Going green: So, is biofuel actually in our best interests?


Using excess or leftover corn as a fuel source sure sounded like a good idea, especially here in the U.S. Let’s get our farmers from, I don’t, Iowa, to set aside a certain percentage of arable land for the production of fuel corn. (The term “fuel corn” may or may not exist, but it should if it doesn’t.) This corn, rather than being used for food, would be used for the production of ethanol, an alcohol that can power combustion engines. Follow the logic: grow corn, which is fairly inexpensive to do, create ethanol, power car engines. Simple, direct and seemingly a possible solution to our reliance on foreign oil and all the bonus adventurism that comes with that. Grow corn at home, or meddle in other people’s affairs for access to oil?

Onward! to our bright, biofueled future. Wait, what?

There’s a word in that opening paragraph that suddenly no longer applies, apparently. What if all that corn (and other sources of biofuel) is no longer “leftover”? What if, you know, we should be using all that corn (etc.) to feed people? (Food used to feed people? Madness!) What if the price of food, for some reason, skyrocketed, and the poorer peoples of the world look longingly at all that “excess” corn being used to fuel your dumb automobile?

It would seem we, Westerners, are stuck between a rock and a rock. Big rocks. With sharp edges.

If you read any of the Big Papers, like the Financial Times, the Guardian or the New York Times—please don’t watch cable “news,” which has devolved into infotainment—you’ll have noticed an uptick in the number of stories covering some sort of food crisis. The Readers Digest version of the crisis is, as a result rising oil prices (increases transportation costs), poor climate (lots of droughts in food-producing regions) and—ding ding ding—the diversion of food-for-food to food-for-fuel has increased the price of food around the world. My local coffee place recently increased the price of a small cup of coffee by 25 cents. I mention that not for the “woe is me” factor (woe unto me for altogether different reasons), but to illustrate the fact that rising food costs isn’t merely a problem “over there.”

So we’re looking at quite the dicey situation. The world’s poor (40 percent of people live on less than two dollars a day) can no longer afford the most basic of foodstuffs, while the West hums along producing fuel to power its automobiles and other near-luxuries. (I say “near-luxuries” because, frankly, try living without a car in the U.S. outside of a few major cities; they’re “luxuries” compared to food. Call me crazy.) What should we do, how should the West react? Personally, I’m a cynical jerk, and I truly believe Americans are more concerned with who’s going to win American Idol or whether or not they’ll 100 percent GTA IV than whether some invisible foreigner can afford a loaf of bread or cup of rice. Not to be a whiny liberal, but you gotta figure most Americas are more concerned with their needs and wants than someone else’s; it’s only rational, I think. So when Americans pay, what, $4 per gallon of gas and they hear about some sort of weird “corn gasoline” that could be cheaper and can be grown in Our Backyard, you try convincing them to keep paying $4 just to save some poor person they’ll never see and never know, certainly never care about, to alter their lifestyle. It’ll take some sort of sticker shock at the supermarket for Americans writ large to even notice any food crisis.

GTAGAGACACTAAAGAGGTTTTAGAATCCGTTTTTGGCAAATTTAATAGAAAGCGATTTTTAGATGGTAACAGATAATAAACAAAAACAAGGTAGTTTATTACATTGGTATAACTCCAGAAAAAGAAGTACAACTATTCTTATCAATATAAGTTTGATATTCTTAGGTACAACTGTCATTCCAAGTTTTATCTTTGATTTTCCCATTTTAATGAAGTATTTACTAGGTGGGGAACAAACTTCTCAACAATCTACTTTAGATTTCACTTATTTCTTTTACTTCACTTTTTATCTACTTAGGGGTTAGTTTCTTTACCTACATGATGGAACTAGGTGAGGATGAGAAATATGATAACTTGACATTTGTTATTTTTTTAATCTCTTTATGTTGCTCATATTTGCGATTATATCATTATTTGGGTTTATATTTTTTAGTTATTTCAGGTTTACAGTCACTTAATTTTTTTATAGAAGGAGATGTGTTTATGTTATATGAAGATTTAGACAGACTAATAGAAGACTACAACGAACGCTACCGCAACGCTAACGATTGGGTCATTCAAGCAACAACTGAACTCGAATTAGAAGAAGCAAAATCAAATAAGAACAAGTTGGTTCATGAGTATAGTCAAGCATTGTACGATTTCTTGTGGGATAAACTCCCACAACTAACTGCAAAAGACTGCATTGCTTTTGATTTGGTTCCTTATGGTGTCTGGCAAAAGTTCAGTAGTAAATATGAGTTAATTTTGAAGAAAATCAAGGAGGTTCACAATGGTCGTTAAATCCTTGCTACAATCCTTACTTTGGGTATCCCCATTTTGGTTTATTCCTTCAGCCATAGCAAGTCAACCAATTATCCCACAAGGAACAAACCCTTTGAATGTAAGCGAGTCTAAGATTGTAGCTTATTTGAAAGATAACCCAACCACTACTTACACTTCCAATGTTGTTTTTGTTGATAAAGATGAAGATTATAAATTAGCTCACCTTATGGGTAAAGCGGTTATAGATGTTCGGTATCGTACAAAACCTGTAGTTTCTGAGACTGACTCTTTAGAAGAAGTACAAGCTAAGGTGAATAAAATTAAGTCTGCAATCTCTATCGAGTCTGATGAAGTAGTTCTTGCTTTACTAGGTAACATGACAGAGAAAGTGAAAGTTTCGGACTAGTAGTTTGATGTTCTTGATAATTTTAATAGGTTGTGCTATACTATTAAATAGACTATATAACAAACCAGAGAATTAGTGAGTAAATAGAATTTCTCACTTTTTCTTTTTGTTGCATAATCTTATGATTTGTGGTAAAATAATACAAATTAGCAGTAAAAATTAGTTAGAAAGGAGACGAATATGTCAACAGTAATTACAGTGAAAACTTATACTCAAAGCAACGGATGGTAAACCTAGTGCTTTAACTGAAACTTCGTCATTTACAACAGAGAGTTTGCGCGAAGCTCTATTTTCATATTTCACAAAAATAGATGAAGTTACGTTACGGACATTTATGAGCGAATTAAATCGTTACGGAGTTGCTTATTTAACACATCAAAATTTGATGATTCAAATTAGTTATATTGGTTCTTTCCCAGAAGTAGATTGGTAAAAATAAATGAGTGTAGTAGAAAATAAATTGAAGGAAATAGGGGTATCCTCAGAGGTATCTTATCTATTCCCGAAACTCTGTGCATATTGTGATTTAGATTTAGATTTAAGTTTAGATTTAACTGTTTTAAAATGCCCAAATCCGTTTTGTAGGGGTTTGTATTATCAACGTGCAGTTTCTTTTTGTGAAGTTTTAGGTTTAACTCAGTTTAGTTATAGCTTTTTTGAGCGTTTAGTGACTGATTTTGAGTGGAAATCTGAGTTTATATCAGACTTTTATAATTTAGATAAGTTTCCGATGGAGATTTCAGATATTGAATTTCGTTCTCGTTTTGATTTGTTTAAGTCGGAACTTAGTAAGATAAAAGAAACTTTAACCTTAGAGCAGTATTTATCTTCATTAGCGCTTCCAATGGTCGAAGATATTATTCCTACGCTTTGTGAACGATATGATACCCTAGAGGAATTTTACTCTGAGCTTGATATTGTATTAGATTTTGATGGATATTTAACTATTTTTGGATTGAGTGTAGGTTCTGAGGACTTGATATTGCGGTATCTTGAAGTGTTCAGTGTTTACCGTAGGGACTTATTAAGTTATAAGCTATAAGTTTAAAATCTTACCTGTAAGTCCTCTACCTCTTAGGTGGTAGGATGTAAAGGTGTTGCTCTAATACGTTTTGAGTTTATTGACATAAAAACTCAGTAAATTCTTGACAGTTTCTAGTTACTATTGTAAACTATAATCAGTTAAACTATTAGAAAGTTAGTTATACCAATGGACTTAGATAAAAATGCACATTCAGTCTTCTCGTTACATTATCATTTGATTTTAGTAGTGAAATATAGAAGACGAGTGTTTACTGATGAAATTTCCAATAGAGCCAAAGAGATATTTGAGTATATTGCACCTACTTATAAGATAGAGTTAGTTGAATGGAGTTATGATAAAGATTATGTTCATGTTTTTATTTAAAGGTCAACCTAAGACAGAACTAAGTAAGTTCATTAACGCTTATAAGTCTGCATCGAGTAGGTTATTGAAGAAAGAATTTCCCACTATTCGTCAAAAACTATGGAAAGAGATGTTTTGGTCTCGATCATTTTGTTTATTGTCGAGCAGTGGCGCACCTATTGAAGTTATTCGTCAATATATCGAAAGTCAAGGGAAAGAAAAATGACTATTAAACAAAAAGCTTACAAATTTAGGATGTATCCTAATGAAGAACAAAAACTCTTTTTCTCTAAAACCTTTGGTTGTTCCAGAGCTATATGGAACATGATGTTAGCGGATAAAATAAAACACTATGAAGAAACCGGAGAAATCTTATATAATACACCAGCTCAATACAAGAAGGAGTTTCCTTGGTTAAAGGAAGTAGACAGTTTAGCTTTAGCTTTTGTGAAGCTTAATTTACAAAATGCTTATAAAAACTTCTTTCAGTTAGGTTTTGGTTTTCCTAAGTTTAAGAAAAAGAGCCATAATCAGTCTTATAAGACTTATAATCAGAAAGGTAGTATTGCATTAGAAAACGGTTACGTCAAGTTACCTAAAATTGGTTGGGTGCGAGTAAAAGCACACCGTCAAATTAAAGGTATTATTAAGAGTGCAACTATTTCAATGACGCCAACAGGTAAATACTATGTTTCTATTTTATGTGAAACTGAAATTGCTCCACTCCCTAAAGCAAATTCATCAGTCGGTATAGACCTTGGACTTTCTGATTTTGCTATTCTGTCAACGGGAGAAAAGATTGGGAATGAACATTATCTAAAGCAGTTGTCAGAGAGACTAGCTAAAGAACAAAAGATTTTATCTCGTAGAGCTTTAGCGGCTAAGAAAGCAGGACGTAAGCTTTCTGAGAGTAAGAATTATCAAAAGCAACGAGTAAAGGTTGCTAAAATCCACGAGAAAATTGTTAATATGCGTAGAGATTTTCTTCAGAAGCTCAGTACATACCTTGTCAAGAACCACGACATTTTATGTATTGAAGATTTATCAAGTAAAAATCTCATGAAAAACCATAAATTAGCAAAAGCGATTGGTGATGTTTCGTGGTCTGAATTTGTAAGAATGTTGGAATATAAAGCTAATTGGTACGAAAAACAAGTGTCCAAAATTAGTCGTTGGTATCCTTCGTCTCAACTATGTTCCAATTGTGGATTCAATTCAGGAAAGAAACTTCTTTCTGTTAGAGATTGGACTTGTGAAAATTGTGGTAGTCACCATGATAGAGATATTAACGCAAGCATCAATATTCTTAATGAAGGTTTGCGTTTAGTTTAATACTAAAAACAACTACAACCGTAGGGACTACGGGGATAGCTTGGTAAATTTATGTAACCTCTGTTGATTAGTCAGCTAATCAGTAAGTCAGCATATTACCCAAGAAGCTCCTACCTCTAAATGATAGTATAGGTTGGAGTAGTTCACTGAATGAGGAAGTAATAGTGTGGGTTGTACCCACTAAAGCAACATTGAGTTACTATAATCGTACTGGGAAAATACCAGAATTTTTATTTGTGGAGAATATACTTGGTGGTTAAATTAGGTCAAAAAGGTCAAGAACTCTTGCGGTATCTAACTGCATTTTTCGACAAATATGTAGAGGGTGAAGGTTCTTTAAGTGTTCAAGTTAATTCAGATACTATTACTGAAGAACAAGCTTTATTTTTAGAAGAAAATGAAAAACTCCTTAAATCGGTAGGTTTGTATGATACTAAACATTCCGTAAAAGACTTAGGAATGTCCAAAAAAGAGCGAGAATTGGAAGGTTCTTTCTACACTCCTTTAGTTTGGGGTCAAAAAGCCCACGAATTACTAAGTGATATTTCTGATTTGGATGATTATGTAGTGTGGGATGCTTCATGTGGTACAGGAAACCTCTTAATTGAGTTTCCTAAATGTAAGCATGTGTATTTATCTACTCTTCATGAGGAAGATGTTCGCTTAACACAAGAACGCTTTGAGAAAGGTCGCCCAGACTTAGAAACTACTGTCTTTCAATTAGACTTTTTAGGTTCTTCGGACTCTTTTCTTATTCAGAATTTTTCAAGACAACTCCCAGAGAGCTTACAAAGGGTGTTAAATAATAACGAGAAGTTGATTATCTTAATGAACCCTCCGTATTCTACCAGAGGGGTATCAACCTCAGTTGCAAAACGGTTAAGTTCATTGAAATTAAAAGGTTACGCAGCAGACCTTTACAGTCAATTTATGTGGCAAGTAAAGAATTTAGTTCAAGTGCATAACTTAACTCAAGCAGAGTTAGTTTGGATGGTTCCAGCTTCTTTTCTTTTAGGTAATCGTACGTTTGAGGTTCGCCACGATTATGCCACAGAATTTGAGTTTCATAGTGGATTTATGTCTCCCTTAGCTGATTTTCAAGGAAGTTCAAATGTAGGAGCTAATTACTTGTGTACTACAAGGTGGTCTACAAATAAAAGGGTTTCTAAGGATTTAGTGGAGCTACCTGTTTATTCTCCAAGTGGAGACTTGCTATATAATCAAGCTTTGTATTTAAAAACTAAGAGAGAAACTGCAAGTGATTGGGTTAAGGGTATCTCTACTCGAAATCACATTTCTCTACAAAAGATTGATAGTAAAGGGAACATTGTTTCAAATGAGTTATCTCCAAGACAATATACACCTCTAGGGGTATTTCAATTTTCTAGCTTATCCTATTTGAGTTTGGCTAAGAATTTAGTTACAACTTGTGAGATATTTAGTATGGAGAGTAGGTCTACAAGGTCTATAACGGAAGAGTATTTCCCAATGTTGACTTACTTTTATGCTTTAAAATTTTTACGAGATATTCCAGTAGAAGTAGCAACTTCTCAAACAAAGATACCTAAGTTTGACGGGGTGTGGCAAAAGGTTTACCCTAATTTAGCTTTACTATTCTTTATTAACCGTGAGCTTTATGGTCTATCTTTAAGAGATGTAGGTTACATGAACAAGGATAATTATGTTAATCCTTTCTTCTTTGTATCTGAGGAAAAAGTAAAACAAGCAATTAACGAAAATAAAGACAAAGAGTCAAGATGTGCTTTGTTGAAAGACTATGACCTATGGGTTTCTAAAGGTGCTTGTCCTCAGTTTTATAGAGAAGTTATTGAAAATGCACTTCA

Back to biofuel. There’s so many competing interests here that I’d rather hop on a message board and argue with a 13-year-old from Ohio whether or not the PS3 is “cool” or not. Are we gonna tell Iowa farmers to stop growing heavily subsidized and hugely profitable biofuel corn? Not if you’re an office-seeking politician, you’re not. Remind me again of Clinton, Obama and McCain’s views of ethanol? I have zero faith in politicians standing up to the ethanol pushers. Americans at home certainly aren’t going to support any schemes that prevent them from lowering their petrol bill. More biofuel, then, nuts to the rest of the world.

So we can “go green” (again, I think going green is a load of hogwash given China’s not-give-a-damn attitude toward pollution) and embrace biofuel, which doesn’t put filth into the atmosphere leading to a happy, Greener Earth, or we can actually grow food for food’s sake. I have no idea where I stand, which is how I am politically on most issues. I don’t like the idea of people starving, but if I have to be inconvenienced to make a difference… eh, I’d rather not be inconvenienced.

What dreams may come.